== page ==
Jun 09, 2017
The Forgotten Wave of Ala Moana
Photos by Surfer Magazine
It's often a memorable detail that sticks out in the mind of the first surfers to discover a surf spot that gives the break its name.
Little mementos about the wave itself, something noteworthy on the beach, or, boringly, the name of a street or park that might abut the surf break. "Hey let's go back to that wave we found yesterday—you know, the one with the hollowed out tree on the beach," a globetrotting surfer might say to his buddy. Thus the name "Hollow Trees" is born (surf spot names are usually pluralized, nobody seems to know why). Near Honolulu's Ala Moana Beach Park, a cherished but now extinct reef wave once broke just west of the Ala Wai canal. Trash carried to sea by the canal would collect and listlessly twirl in the currents near the fabulous little wave. The garbage in the lineup made a big impression apparently. Local surfers called the place Garbage Hole. If the name fits, as they say.
Garbage Hole was just one break among a string of surfing jewels stretching from the Kahanamoku Lagoon eastward toward Diamond Head. The break was made semi-famous by a short clip at the beginning of Bruce Brown's 1966 classic The Endless Summer, when Wayne Miyata was shown riding a few small, perfectly tapered tubes at Garbage Hole. Surf historian Matt Warshaw once remarked that those were likely the first tuberides ever recorded on film. Sadly, those were also some of the only tubes at Garbage Hole ever recorded on film as the wave was gone by the time The Endless Summer premiered.
In 1964, the City of Honolulu began constructing Magic Island, a peninsula of land jutting out just west of the Ala Wai Harbor. The idea was to dump a bunch of landfill into the ocean, then build a resort or two or three on the newly formed "island." The construction that formed Magic Island filled in the reef at Garbage Hole, and, just like that, the sea swallowed a much beloved wave whole. Tales of the occasionally ferociously powerful waves at Garbage Hole abound in the discussion sections of many surf websites. If those old, misty-eyed tales can be believed, Garbage Hole's surf would have made it the rival of any break on the South Shore when summertime swells came roaring in.
Though to be fair, when it comes to surf breaks, man taketh, but occasionally, he also giveth. Ala Moana's Bowls, Garbage Hole's glitzier, more famous neighbor to the east, and one of the best-known waves in all of Hawai'i, was actually created when engineers dug out the reef to widen the Ala Wai canal in the early 1950s.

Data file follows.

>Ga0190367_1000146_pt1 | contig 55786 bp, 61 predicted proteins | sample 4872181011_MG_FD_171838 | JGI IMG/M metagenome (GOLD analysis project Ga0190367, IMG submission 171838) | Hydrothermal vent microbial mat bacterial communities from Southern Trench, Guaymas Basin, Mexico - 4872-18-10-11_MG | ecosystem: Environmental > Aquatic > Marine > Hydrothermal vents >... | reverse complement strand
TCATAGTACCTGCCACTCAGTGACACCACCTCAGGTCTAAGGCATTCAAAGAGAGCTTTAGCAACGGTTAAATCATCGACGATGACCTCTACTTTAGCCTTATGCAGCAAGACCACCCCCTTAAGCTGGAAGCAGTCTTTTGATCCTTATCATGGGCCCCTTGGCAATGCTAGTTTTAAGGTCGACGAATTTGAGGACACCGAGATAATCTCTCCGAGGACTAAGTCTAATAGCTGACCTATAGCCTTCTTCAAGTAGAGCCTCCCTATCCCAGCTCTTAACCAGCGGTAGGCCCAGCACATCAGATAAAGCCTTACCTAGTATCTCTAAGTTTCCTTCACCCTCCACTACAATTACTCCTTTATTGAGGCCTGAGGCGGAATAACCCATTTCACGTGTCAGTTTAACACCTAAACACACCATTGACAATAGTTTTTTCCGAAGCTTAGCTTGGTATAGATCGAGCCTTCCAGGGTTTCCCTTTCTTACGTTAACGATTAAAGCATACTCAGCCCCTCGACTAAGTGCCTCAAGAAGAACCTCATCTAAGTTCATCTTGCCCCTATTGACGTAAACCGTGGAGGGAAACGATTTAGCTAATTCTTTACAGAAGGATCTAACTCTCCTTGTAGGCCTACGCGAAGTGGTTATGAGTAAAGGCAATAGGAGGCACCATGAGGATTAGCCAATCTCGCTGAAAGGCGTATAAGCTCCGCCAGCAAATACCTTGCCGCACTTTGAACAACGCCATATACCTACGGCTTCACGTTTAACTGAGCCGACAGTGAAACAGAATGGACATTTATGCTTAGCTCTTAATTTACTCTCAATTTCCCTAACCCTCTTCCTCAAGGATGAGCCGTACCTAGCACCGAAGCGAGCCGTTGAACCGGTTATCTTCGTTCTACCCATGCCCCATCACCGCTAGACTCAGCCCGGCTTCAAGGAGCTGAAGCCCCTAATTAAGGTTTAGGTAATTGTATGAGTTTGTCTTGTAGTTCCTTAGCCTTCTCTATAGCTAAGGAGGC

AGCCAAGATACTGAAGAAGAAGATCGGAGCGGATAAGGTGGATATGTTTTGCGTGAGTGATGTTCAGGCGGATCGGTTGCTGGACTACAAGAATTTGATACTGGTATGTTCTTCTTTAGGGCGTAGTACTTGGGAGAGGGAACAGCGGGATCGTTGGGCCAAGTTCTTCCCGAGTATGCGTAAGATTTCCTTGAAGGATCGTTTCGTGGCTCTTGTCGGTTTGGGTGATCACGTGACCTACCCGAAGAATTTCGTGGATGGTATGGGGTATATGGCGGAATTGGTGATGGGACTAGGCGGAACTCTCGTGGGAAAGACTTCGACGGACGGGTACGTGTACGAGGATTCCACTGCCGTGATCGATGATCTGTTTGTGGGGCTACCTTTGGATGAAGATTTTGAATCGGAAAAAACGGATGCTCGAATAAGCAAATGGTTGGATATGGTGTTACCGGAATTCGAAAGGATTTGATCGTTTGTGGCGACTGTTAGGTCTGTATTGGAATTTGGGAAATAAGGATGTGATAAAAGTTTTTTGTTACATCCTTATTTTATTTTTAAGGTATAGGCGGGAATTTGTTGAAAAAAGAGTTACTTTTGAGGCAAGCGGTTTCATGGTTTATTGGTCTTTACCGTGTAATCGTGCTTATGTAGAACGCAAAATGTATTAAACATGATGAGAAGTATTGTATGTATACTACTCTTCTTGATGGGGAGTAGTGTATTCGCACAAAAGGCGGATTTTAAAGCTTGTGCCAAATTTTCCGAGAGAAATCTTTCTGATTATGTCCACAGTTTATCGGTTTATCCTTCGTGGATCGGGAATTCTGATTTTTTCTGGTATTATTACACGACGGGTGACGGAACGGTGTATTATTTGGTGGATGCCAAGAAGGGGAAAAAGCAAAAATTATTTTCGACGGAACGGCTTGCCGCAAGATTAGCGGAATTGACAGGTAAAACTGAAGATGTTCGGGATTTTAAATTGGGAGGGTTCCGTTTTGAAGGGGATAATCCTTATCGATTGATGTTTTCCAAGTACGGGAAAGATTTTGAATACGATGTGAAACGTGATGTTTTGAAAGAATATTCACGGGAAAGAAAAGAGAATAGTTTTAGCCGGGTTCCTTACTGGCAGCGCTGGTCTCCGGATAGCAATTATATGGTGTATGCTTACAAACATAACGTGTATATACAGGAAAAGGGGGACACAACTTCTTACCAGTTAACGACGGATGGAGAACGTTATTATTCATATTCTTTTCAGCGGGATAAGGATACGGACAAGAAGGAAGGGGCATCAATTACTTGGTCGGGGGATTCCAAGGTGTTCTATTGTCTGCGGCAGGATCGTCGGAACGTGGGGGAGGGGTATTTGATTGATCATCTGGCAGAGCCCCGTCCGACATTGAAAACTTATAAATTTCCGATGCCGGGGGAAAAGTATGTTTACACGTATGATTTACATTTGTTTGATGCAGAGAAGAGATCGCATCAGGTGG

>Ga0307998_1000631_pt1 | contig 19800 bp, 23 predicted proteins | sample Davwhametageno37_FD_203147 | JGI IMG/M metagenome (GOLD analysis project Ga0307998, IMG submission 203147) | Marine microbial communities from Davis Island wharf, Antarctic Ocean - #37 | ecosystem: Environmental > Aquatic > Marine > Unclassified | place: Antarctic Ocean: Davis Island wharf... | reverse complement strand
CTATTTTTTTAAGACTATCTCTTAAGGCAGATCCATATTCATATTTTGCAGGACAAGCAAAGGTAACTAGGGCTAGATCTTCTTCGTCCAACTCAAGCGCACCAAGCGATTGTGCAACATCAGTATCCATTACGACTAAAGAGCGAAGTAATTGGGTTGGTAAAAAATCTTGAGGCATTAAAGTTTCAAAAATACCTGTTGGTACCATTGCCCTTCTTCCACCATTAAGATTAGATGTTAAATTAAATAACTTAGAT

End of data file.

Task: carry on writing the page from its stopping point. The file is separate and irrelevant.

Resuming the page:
The destruction of Garbage Hole was at least partially responsible for a mid-1960s attempt by local surfers to spare their favorite surf spots from Honolulu's rampant development. A small organization called Save Our Surf formed in 1965 to lobby for the preservation of surf breaks threatened by construction projects. Respected South Shore surfers like John Kelly, Wally Froiseth, and Clarence Maki saw what had happened at Garbage Hole and worried over what the expansion of Magic Island would mean for other nearby surf spots. In addition to Garbage Hole, a lesser-known break called Dennings was destroyed when Magic Island was built, and many other surf spots, including the venerated Ala Moana Bowls, were slated for, if not outright destruction, a serious deformation by the construction of rock jetties crisscrossing through the surf zone.
Kelly, Maki, local surfboard shaper Sparky Scheufele, and many other surfers and members of the Department of Land and Natural Resources approached the City and County of Honolulu and explained that surf breaks would be destroyed if construction continued unabated on near shore reefs. Somewhat surprisingly, local officials were persuaded to alter construction plans to avoid ruining surf breaks, and, in some cases, officials abandon construction altogether.
Of course, by then it was too late for Garbage Hole. To add insult to injury, the proposed resort that was to crown Magic Island was never even built. Eventually the land was transformed into the new-famous a public park, and today it's the home of families hosting BBQs, lots of Frisbee tossing, and, every Fourth of July, a serious fireworks display. As lovely as those things are however, South Shore surfers undoubtedly would prefer the fireworks generated by the long-gone, crystalline tubes that once spun over Garbage Hole, that reef with the funny name.
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